Your job during the course of your dental education is to learn what you need to become an excellent practitioner. Much of that knowledge needs to be applied in order for you to learn effectively. Although your school provides you with patients, some of them seem to slip through your hands (metaphorically speaking, of course). Patients are here one day, but gone the next. Some leave because they’re frightened. Some leave because they can’t afford the treatment. But some leave because they don’t want to do what you’re suggesting needs to be done. Since your success in dental school depends on your ability to get your patients to agree to the treatment you recommend, it’s important to understand how to achieve a higher rate of case acceptance.
At this time of year, we have become accustomed to answering two questions asked by third year dental students. The first is: “Should I apply to residency programs?” The second is: “How do I know which residency program is right for me?”
Regardless of which school you’re attending, what grade point average you’ve maintained or how many scalings and root planings you’ve completed, we instantly and unequivocally answer “YES!!!” to the first question.
You know how every chef movie has an aspiring sous chef who admires the head chef, but the head chef either doesn’t have the desire or can’t seem to find time to mentor the sous chef? In this regard, the dental profession is no different from the food preparation profession.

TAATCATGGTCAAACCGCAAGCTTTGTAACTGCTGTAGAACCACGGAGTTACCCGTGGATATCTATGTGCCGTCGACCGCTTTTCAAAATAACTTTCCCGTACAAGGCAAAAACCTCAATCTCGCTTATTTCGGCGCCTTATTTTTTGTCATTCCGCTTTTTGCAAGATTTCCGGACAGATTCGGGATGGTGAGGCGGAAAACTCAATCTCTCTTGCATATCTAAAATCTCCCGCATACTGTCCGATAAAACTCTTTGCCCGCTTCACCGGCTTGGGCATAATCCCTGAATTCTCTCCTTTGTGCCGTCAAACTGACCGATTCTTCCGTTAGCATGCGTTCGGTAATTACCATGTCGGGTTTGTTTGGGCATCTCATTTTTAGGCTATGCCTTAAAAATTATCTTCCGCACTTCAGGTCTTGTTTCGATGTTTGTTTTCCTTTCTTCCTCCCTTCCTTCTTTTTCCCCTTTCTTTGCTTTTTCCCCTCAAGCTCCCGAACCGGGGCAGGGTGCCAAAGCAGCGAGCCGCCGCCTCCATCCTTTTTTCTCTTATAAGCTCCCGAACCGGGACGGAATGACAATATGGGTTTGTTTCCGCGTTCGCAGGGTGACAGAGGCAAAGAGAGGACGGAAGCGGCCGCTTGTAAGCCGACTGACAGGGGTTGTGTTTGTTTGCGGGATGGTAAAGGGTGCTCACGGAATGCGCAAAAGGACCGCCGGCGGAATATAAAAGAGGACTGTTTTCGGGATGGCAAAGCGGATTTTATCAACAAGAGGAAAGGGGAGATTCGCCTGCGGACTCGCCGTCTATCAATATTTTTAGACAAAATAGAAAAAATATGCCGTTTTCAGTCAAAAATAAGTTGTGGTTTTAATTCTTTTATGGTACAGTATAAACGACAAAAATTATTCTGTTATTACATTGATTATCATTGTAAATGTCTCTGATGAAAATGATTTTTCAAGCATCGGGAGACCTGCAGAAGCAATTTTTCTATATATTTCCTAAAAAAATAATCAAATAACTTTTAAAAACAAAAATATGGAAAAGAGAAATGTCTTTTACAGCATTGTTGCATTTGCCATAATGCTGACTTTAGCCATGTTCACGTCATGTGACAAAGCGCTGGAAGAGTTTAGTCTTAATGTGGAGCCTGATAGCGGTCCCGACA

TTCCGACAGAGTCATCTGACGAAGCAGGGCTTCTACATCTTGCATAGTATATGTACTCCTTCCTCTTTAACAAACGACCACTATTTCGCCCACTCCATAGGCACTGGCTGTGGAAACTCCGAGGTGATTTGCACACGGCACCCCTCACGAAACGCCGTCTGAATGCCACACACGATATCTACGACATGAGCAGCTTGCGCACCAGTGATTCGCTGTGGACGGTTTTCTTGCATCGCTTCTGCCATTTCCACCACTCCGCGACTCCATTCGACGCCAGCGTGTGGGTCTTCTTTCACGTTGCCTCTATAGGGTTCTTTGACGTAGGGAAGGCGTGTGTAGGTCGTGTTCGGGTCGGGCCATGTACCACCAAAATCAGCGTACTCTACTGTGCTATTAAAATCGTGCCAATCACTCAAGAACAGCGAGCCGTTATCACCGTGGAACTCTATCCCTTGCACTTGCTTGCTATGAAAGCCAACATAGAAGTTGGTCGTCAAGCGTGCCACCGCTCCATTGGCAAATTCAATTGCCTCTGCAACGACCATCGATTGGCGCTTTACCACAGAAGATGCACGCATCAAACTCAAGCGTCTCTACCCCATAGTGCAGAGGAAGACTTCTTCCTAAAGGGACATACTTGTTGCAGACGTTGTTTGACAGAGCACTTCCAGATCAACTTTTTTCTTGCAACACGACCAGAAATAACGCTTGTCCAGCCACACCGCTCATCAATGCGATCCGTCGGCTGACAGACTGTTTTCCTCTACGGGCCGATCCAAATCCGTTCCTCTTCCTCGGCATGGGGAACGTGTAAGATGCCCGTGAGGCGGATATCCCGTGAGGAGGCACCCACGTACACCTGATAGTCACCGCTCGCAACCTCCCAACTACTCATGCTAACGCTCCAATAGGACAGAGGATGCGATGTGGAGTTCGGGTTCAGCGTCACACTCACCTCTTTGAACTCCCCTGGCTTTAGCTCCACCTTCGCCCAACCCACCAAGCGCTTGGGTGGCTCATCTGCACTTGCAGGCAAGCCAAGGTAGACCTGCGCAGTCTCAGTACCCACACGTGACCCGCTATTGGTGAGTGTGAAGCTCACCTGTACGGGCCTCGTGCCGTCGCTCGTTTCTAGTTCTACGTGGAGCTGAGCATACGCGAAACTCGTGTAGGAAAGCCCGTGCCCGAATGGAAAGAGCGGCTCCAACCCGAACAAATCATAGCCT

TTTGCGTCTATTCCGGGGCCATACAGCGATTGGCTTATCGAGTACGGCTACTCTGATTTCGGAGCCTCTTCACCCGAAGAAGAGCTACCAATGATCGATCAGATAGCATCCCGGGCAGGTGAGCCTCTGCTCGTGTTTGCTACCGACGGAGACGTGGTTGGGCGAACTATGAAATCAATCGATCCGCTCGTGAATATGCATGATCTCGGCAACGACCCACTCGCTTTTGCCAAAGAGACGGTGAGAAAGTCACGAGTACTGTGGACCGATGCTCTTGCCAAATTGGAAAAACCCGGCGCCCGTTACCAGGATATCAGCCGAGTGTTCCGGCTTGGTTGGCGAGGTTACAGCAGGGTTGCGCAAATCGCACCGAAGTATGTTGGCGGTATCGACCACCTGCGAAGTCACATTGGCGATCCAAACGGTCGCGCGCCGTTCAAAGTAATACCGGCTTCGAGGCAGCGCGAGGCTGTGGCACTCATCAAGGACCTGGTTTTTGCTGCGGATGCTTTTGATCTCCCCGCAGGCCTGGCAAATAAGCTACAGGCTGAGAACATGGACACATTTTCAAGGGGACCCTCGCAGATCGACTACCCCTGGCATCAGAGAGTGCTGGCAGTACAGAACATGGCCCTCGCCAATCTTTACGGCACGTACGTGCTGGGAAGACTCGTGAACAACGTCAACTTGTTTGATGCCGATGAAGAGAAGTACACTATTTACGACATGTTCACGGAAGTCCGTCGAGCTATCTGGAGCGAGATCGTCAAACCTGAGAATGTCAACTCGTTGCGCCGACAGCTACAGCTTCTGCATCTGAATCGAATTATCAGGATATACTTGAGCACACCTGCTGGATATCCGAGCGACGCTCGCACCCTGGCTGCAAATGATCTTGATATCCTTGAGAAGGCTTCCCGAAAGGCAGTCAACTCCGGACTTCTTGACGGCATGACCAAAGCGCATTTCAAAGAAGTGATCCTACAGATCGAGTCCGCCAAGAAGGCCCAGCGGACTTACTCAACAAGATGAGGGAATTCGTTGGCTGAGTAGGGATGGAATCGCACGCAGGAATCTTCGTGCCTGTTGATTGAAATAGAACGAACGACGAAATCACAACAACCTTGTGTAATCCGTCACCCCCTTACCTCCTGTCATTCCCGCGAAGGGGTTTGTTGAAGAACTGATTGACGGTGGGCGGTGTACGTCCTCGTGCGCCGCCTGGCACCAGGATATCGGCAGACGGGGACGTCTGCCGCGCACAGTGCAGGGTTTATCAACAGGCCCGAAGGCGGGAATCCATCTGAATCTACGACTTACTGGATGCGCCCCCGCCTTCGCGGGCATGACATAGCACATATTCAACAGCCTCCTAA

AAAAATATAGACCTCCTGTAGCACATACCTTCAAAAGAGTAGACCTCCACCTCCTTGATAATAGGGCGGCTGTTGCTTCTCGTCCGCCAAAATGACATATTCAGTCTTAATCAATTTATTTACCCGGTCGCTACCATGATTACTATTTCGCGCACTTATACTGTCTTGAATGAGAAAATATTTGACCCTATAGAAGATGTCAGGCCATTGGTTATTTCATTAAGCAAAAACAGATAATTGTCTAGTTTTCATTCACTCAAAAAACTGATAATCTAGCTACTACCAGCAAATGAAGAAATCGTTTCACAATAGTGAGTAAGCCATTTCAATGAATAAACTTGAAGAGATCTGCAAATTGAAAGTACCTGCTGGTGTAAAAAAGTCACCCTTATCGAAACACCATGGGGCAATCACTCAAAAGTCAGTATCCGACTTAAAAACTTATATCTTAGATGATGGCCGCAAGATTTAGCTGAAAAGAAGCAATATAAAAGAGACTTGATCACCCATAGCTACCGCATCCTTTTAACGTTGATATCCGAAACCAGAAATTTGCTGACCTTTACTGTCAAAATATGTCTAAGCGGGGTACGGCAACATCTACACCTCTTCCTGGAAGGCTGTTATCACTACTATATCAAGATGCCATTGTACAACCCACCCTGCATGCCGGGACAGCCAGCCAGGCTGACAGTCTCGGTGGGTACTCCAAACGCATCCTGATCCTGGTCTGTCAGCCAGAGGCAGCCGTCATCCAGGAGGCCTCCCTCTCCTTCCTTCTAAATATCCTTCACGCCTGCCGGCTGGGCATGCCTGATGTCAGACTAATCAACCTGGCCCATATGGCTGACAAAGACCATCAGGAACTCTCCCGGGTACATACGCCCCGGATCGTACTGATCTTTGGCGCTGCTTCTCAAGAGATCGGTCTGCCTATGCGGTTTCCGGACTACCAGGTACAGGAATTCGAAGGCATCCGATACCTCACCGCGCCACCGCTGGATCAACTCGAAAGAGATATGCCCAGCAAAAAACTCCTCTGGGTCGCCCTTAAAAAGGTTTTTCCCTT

Everyone talks about mentor relationships. Some people have them, but would like more. Some people would like to find just one. No matter how you slice it, if you’d like a mentor, you will probably have to do something to initiate the relationship. So how do you go about creating a mentor relationship with a faculty or senior colleague?
One of the reasons that many of you have chosen dentistry as a profession is to establish autonomy. You’d like to set your own schedule, take vacations when you please and not answer to a boss. However, patients want to be seen early in the morning and late at night, so your workdays will be long. Patients want to be seen during the weekend, so your weekends will be short. While it’s tempting to believe that you will be able to schedule your patients to meet your needs, you may not be able to meet your financial obligations if you do. If you learn to balance your work and your life while you are in dental school, it may be easier for you to continue to do so once you enter the profession. We have some simple suggestions that might help.
As dentists, we’re in the business of prevention. But what happens when in spite of our preventive efforts, our patients develop a problem? We quickly move into damage control mode to protect our patients’ interests. Shouldn’t we do the same for ourselves?
That’s why we need insurance. When something happens, we want to control the damage and protect our interests. Would you ever consider leaving an auto dealer with your new car and no auto insurance? You have so much invested in your decision to become a dentist, and as a result of this investment, you have tremendous earning potential. Yet although you’d insure your car without hesitation, you still haven’t insured yourself.
Maybe you just don’t know what you need. Unfortunately, both of us got a quick education when we had to use our insurance plans early in our careers. We are hoping that our stories will help to illustrate which insurance coverage you need as soon as you get your license, and why.